Achieving Sustainable Development for the Global Economy
By 2030, the world's population will require 50 percent more food, 45 percent more energy and 30 percent more water. We need sustainable development not in spite of the crisis but because of it.
What's the Latest Development?
The global economy is on an unsustainable path. In other words, it cannot supply the resources required by future generations while preserving an ecosystem in which we can all live healthily. By 2030, the world's population will require 50 percent more food, 45 percent more energy and 30 percent more water. A narrow set of interests that produces inequality, both within and between countries, has superseded common interests and common responsibilities, says the UN Secretary-General's High-level Panel on Global Sustainability.
What's the Big Idea?
What concrete steps can be taken to make the common good a legitimate policy goal? We must measure the full ecological and human toll of economic growth. "Pollution, including carbon emissions, must no longer be free. ... We also need to build new ways to measure development beyond GDP." We must also provide incentives for countries and corporations to take the long-view rather than bow to "the tyranny of the urgent". Limited public funds should be used to encourage private investment, share risk and provide for basic development.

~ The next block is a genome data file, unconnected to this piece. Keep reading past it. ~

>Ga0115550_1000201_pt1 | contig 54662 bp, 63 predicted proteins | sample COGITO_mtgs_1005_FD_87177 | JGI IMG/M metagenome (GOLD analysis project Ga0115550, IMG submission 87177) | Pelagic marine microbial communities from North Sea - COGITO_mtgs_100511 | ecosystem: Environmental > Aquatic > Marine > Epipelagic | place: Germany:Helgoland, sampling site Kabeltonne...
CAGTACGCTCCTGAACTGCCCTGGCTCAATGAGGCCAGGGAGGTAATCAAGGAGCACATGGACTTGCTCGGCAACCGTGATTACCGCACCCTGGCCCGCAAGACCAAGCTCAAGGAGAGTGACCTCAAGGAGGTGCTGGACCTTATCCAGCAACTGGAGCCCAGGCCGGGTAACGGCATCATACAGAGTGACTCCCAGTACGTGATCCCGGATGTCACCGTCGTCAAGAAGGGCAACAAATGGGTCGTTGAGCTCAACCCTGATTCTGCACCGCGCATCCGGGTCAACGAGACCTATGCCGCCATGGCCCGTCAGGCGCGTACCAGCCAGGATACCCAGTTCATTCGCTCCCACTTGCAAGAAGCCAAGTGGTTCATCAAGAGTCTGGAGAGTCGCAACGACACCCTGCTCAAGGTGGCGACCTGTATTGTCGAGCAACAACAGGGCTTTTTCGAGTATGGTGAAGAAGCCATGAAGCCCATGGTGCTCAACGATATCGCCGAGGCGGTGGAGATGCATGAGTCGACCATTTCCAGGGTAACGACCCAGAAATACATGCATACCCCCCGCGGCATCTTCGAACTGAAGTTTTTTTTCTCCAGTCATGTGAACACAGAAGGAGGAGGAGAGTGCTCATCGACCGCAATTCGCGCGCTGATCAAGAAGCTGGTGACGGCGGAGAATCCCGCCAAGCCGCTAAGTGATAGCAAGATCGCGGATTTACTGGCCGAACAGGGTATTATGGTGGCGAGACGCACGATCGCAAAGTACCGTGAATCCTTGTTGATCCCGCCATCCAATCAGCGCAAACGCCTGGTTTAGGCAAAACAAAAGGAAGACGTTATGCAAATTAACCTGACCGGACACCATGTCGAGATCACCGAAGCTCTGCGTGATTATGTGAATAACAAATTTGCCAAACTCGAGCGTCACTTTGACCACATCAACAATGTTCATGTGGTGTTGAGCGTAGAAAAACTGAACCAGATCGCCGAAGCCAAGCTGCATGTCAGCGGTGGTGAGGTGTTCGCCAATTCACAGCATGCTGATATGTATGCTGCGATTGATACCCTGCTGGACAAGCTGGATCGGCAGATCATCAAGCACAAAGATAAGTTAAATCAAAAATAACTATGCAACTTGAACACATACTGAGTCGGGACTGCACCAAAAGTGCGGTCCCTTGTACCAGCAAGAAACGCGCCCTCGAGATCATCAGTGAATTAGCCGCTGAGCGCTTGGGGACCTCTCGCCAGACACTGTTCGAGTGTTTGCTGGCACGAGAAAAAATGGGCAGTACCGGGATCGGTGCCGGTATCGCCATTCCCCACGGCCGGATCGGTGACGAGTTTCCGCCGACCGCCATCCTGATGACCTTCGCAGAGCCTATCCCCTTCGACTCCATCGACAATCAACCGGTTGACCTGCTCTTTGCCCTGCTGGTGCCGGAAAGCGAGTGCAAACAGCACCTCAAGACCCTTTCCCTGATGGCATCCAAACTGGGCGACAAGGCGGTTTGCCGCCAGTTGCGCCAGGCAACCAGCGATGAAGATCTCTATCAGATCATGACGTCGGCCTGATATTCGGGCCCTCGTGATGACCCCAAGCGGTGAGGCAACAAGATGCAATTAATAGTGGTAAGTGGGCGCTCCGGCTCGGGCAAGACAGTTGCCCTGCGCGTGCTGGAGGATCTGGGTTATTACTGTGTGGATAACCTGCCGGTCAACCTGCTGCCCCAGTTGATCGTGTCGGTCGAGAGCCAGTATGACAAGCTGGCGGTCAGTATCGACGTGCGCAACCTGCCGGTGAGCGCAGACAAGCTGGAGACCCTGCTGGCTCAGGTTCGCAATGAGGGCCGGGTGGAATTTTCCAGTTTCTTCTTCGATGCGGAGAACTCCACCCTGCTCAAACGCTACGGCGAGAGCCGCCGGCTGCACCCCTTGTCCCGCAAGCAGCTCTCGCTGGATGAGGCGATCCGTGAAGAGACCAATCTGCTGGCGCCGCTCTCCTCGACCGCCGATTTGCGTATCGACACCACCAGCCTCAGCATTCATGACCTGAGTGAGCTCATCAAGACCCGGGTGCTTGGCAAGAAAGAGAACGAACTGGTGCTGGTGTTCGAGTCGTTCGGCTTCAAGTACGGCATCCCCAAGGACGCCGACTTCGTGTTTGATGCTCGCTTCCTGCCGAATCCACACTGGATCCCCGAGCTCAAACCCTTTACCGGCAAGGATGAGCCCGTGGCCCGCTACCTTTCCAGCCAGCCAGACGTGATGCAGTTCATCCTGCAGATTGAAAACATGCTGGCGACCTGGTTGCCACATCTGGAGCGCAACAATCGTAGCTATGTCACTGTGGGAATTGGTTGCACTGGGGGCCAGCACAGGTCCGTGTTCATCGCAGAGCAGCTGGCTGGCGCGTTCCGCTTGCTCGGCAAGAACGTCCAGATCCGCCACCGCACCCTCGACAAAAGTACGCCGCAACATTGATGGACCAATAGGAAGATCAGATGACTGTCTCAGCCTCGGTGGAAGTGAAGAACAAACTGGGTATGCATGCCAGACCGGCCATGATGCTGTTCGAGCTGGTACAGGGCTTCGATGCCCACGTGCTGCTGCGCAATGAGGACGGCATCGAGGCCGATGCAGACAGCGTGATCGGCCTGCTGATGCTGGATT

Photo credit: shutterstock.com
Upvote/downvote each of the videos below!
As you vote, keep in mind that we are looking for a winner with the most engaging social venture pitch - an idea you would want to invest in.
Here are 7 often-overlooked World Heritage Sites, each with its own history.
- UNESCO World Heritage Sites are locations of high value to humanity, either for their cultural, historical, or natural significance.
- Some are even designated as World Heritage Sites because humans don't go there at all, while others have felt the effects of too much human influence.
- These 7 UNESCO World Heritage Sites each represent an overlooked or at-risk facet of humanity's collective cultural heritage.
An innovation may lead to lifelike evolving machines.
- Scientists at Cornell University devise a material with 3 key traits of life.
- The goal for the researchers is not to create life but lifelike machines.
- The researchers were able to program metabolism into the material's DNA.
A new method promises to capture an elusive dark world particle.
- Scientists working on the Large Hadron Collider (LHC) devised a method for trapping dark matter particles.
- Dark matter is estimated to take up 26.8% of all matter in the Universe.
- The researchers will be able to try their approach in 2021, when the LHC goes back online.
SMARTER FASTER trademarks owned by The Big Think, Inc. All rights reserved.